Developments force Warsaw office district map redraw
The Warsaw office market continues to grow, in terms both of new developments being delivered and of new lease agreements taking up much of the additional space. Q1 2017 numbers from JLL and other participants in the Polish Office Research Forum show that 10 buildings with total space of 84,200 square metres were delivered to market in the first quarter and that lease agreements were signed for a total of 194,000 square metres, up 36 percent on Q1 2016. The weighty demand is such that PORF has decided to revise the borders of Warsaw’s office districts.
“The first three months of 2017 in Warsaw’s office market were very successful,” says Anna Młyniec, head of office agency and tenant representation at JLL. “Demand was nearly 194,000 square metres, [and] major projects were delivered to market, with the vacancy rate dropping to 14 percent. Developers are rightly confident about the market’s absorption, which has resulted in some impressive developments that are currently under construction throughout the city centre.”
Nearly 93,500 square metres was leased out in the city centre. “For several quarters in succession, the city centre has surprised us with stellar levels of demand, in part driven by corporates that have decided to start operations in Warsaw and have chosen the city centre as a new base. Global brands are attracted to the city centre due to excellent transport infrastructure and access to modern office buildings as well as the prestige of launching a department in the very heart of the city,” Młyniec adds.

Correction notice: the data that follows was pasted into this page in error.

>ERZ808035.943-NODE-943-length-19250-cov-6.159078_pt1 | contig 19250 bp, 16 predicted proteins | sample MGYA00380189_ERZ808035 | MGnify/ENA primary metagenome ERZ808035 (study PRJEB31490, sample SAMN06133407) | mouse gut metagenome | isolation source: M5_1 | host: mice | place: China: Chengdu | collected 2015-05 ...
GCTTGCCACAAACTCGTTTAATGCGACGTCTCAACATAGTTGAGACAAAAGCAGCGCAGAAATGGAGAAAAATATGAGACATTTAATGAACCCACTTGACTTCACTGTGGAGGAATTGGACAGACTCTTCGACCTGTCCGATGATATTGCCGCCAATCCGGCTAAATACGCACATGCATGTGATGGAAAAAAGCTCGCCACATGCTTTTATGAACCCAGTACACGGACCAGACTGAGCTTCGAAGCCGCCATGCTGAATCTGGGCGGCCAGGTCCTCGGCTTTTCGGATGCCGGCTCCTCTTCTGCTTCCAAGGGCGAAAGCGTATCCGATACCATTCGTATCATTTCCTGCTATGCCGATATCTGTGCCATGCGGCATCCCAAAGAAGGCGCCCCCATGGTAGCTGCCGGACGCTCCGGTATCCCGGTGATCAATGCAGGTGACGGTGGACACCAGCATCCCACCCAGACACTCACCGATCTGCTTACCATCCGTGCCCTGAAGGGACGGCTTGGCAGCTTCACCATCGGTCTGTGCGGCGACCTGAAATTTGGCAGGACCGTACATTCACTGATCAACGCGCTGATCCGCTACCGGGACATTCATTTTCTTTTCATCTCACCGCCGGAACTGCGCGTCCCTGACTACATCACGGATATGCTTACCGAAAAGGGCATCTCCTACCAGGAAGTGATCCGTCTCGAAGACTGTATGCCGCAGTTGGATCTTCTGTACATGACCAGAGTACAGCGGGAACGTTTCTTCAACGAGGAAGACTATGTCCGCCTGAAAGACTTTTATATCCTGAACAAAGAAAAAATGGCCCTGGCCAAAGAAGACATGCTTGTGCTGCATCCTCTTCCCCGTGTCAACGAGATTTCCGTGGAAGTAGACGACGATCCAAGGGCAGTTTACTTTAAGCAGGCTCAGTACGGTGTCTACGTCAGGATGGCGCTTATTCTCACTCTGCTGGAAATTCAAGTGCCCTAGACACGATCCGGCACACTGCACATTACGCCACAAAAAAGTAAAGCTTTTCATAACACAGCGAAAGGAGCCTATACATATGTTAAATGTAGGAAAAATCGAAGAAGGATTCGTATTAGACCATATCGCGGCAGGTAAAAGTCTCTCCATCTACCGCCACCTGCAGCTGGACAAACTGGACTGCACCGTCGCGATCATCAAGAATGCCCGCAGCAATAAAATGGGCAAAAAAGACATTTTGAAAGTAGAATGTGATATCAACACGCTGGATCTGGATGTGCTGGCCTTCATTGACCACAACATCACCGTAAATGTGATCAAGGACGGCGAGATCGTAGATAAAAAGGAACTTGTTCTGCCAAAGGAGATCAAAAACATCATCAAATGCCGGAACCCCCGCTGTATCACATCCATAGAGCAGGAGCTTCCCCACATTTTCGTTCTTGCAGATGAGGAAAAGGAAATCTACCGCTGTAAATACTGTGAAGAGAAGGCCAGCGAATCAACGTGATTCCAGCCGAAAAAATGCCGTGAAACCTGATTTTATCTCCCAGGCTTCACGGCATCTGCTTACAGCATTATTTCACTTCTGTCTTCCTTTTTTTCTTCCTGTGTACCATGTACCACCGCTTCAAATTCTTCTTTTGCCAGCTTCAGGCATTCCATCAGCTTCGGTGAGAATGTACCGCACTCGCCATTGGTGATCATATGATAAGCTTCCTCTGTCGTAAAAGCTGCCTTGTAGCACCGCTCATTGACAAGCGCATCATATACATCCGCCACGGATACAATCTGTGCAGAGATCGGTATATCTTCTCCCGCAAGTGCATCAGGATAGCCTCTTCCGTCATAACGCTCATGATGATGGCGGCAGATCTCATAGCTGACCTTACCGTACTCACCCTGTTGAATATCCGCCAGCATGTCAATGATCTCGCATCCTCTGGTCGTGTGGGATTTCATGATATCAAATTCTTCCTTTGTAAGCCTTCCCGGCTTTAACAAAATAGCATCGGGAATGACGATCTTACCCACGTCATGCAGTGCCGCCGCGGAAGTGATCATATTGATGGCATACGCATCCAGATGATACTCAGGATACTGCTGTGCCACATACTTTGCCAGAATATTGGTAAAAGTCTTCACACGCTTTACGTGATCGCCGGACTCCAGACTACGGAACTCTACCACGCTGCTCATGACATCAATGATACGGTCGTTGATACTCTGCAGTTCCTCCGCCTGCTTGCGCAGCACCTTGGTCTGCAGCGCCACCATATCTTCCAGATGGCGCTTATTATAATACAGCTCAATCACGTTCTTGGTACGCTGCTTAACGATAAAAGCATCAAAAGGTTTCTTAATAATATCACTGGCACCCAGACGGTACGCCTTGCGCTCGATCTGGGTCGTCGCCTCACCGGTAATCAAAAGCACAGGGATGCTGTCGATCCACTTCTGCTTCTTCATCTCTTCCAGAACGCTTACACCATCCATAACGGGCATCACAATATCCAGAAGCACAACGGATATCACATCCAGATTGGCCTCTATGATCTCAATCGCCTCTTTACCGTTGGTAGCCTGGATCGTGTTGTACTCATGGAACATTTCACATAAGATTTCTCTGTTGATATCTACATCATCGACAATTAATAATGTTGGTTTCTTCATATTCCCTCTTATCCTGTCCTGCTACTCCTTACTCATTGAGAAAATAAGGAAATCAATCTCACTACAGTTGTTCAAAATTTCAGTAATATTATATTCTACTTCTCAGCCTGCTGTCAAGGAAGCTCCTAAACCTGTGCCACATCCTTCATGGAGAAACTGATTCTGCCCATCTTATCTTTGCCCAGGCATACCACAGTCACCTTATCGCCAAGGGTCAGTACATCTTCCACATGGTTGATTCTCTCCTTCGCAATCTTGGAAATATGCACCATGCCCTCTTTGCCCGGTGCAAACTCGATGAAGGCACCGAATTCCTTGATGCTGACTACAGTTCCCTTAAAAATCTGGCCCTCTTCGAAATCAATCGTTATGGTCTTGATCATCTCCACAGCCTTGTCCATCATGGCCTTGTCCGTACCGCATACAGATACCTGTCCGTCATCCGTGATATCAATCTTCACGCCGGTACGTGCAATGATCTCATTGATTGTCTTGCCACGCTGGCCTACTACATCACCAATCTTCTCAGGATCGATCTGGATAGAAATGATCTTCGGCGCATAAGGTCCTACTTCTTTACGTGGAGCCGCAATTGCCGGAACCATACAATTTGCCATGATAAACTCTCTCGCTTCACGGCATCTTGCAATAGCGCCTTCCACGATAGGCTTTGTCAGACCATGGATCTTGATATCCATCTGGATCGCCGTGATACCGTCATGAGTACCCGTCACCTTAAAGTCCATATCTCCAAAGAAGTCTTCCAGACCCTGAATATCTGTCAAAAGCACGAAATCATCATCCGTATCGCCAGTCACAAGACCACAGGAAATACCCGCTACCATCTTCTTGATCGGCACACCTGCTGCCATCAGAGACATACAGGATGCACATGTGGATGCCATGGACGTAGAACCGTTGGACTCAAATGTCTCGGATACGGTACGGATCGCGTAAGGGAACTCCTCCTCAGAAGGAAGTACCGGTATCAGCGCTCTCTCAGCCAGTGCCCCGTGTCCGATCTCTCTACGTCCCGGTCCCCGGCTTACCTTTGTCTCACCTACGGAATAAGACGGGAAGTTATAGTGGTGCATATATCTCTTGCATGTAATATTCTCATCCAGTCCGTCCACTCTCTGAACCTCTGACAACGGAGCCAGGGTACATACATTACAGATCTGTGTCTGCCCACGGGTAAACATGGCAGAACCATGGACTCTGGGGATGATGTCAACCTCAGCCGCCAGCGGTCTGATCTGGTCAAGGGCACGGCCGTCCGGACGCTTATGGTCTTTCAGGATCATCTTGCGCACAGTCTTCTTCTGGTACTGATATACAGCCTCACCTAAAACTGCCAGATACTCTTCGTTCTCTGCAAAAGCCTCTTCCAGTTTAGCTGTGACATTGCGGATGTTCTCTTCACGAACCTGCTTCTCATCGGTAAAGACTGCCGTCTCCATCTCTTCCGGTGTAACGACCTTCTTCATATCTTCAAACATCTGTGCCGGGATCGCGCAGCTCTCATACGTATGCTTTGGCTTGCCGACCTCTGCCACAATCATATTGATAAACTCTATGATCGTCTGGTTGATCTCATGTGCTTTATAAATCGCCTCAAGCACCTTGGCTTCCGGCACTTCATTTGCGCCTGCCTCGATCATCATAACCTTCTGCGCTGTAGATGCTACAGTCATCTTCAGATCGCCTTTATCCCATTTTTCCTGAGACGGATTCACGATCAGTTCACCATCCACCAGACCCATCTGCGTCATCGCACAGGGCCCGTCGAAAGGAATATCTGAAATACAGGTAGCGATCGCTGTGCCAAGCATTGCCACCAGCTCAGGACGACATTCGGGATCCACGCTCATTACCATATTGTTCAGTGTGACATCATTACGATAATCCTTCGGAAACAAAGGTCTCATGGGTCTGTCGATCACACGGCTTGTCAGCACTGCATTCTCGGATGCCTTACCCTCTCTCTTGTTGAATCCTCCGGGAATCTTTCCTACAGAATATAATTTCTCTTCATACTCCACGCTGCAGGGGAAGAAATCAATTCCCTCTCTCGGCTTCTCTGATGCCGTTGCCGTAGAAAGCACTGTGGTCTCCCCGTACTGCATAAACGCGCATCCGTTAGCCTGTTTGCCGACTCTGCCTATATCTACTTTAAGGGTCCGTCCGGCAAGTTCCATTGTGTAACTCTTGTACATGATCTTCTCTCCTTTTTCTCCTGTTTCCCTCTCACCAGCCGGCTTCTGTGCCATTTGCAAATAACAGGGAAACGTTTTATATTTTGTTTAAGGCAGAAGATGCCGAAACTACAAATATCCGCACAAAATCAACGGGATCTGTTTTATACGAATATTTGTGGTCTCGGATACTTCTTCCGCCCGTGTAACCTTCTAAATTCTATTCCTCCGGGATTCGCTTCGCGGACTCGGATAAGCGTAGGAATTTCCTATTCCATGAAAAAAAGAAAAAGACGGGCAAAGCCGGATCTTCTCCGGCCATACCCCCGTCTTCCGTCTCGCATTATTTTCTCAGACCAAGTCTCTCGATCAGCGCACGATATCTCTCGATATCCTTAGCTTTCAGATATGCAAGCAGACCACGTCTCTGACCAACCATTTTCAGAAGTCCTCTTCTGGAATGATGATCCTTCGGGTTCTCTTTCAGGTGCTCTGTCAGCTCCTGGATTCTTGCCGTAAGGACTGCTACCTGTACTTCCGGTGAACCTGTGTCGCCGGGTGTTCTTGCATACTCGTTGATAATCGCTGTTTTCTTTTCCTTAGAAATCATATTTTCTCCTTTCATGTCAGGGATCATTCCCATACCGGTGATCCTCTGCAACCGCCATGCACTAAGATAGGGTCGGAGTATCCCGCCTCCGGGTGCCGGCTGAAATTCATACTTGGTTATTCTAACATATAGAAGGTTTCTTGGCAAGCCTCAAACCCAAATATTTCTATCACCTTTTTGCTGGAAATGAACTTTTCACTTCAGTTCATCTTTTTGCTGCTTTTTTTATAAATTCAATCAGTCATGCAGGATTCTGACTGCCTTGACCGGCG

Areas outside the city centre also did well in the first quarter, particularly Mokotów and the Jerozolimskie corridor, which together accounted for 72 percent of total demand outside of the city centre.
JLL expects around 310,000 square metres of new office space to be completed this year, a lower level than 2016’s 407,000 square metres. Overall current office construction activity of some 700,000 square metres includes the following large developments: Varso Place (HB Reavis); The Warsaw Hub (Ghelamco Poland); Mennica Legacy Tower (Golub Gethouse); Spinnaker (Ghelamco Poland); West Station (HB Reavis), and; D48 (Penta Investments).
PORF’s redrawing of Warsaw’s business map includes a reassessment of the office centre of Poland’s capital city. In the north, it now extends as far as Dworzec Gdan´ski railway station. To the west, it now ends at Karolkowa Street, instead of at Towarowa, as previously. In the south, the city centre extends to Plac Unii Lubelskiej. The eastern border remains unchanged and is still marked by the River Vistula. The Mokotów district has a new subzone, Słuz˙ewiec. The previous south-west district has been divided into the Jerozolimskie corridor and the Z˙wirki i Wigury corridor. The lower south district has been renamed the Puławska corridor.
All this may not mean much to those of us not working in the Polish or Warsaw office markets but it is a positive indication of the heady levels of development and leasing activity there.
Richard Fleming (email@example.com) is editor of Institutional Real Estate Europe. He is based in Kimberley, United Kingdom.